Dental professionals need to add the evaluation of these occlusally-related findings to their routine examinations. Because occlusal examinations are not routinely performed, occlusal trauma is one of the most under-treated oral conditions. Dental hygienists are in the unique position to make this information part of patients’ records and discuss various treatment options as well as the risks of not treating these conditions.


Patients are often resistant to dental treatment if they are not in pain. Occlusal problems rarely cause pain until they reach an advanced stage. Occlusal-related problems that can cause pain include TMJ pain, primary occlusal trauma, advanced periodontal pockets, fractured teeth, and gingival recession that has progressed through the attached gingiva into the gingival mucosa. The occlusal etiology of most of these painful episodes has usually been present for an extended period, often years, before symptoms emerge. The goal of patient counseling is to recommend effective treatment for these problems before they become painful, require extensive treatment, or cause tooth loss.

In discussing occlusal treatment and its contribution to improved oral health, the esthetic advantages of orthodontic treatment should also be included, as this factor can be a powerful incentive for patient acceptance. The existence of newer methods of orthodontic treatment is also a considerable incentive, particularly among adults. In discussing occlusal treatment and its contribution to improved oral health, the advantages of orthodontic treatment should also be included. Patients may be resistant to orthodontic treatment for a variety of reasons. See Table 1 for a list of common reasons why patients refuse orthodontic therapy.18,19 The new esthetic options available in orthodontic treatment, as well as the long-term esthetic benefits to the smile can be powerful incentives for patient acceptance, particularly among adults. A Swedish study that looked at adult perceptions of oral health care decisions made when they were children and adolescents found that the advice of dental professionals had the greatest impact on their decision to choose orthodontic treatment.20 Study participants with malocclusion and other orthodontic needs who had declined orthodontic therapy as adolescents were the least satisfied with their current oral health status.20 Effective communication about orthodontic therapy and treatment options in patients with malocclusion is paramount to comprehensive oral health care.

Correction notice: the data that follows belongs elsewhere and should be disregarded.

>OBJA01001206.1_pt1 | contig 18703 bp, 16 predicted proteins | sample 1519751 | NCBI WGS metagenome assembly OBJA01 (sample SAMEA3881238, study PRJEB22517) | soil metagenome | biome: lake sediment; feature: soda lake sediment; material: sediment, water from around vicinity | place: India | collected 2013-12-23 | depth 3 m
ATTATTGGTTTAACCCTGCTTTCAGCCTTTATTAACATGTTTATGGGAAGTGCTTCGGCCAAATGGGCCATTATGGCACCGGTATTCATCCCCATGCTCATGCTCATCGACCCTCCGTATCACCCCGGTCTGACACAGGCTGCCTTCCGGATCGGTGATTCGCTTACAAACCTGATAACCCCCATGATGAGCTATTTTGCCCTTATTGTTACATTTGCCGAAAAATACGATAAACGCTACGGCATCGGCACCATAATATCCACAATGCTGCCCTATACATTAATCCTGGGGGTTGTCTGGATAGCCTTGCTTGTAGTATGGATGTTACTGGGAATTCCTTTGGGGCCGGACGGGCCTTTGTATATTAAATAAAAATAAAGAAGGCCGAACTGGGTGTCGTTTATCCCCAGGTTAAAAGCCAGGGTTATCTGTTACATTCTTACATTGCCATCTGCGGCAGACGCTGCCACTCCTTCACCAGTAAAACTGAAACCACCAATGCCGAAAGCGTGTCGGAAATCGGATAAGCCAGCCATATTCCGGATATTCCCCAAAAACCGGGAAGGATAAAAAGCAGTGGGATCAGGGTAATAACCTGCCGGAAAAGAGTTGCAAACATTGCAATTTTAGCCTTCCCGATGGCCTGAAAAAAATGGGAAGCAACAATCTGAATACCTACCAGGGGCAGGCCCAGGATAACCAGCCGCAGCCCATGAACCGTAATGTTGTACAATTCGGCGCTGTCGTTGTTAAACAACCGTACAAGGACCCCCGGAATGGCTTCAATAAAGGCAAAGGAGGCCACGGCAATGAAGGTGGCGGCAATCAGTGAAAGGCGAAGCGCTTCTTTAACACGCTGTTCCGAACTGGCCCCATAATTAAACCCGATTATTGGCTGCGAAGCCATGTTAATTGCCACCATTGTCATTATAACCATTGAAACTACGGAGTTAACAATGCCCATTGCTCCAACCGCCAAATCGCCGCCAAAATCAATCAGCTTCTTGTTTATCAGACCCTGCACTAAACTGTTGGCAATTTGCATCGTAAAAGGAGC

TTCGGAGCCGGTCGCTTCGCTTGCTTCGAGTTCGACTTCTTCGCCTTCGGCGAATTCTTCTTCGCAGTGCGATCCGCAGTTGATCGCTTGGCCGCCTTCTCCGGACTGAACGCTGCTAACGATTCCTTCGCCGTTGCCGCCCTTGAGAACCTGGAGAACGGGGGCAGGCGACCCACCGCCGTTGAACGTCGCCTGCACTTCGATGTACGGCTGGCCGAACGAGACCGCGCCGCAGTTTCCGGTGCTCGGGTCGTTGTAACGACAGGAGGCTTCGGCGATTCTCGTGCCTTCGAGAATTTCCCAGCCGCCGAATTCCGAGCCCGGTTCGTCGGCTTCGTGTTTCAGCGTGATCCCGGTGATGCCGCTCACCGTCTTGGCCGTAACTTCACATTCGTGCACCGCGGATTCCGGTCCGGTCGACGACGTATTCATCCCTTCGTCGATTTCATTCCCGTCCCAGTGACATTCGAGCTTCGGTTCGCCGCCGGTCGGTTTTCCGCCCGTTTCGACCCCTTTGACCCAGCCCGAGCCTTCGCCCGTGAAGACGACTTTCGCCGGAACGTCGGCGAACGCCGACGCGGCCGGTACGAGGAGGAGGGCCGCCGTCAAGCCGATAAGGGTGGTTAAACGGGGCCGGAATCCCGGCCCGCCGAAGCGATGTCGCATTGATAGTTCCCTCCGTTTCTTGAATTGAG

Dental hygienists are trusted sources for advice on long-term oral health, which puts them in the perfect position to discuss orthodontic treatment options. Dental hygienists should make occlusal and tooth position analysis a routine part of their examinations in addition to patient counseling about treatment options, including orthodontics.


Figures 5-6 courtesy of Steven Glassman, DDS, Glassman Dental Care, New York.

Figures 7-8 courtesy of Benedict Miraglia, DDS, Mount Kisco, NY.


  1. Nunn ME, Harrel SK. The effect of occlusal discrepancies on periodontitis. I. Relationship of initial occlusal discrepancies to initial clinical parameters. J Periodontol. 2001;72:485-494.
  2. Nunn M, Harrel SK. The effect of occlusal discrepancies on periodontitis: I. Relationship of initial occlusal discrepancies to initial clinical parameters. J Periodontol. 2001;72:495-505.
  3. Harrel SK, Nunn ME. The effect of occlusal discrepancies on gingival width. J Periodontol. 2004;75:98-105.
  4. Harrel SK. Occlusal forces as a risk factor for periodontal disease. Periodontol 2000. 2003;32:111-117.
  5. Kravitz ND, Kusnoto B, BeGole E, Obrez A, Agran B. How well does Invisalign work? A prospective clinical study evaluating the efficacy of tooth movement with invisalign. Am J Orthod Dentofacial Orthop. 2009;135:27-35.
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  14. Brynjulfsen A, Fristad I, Grevstad T, Hals-Kvinnsland I. Incompletely fractured teeth associated with diffuse longstanding orofacial pain: diagnosis and treatment outcome. Int Endod J. 2002;35:461-466.
  15. Chrysanthakopoulos NA. Reasons for extraction of permanent teeth in Greece: a five-year follow-up study. Int Dent J. 2011;61:19-24.
  16. Harrel SK, Nunn ME. The effect of occlusal discrepancies on gingival width. J Periodontol. 2004;75:98-105.
  17. Rodier P. Clinical research in the etiopathology of gingival recession. J Periodontol. 1990;9:227-234.
  18. Bengi AO, Karacay S, Akin E, Olmez H, Okçu KM, Mermut S. Use of zygomatic anchors during rapid canine distalization: a preliminary case report. Angle Orthod. 2006;76:137-147.
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From Dimensions of Dental Hygiene. April 2011; 9(4): 64-71.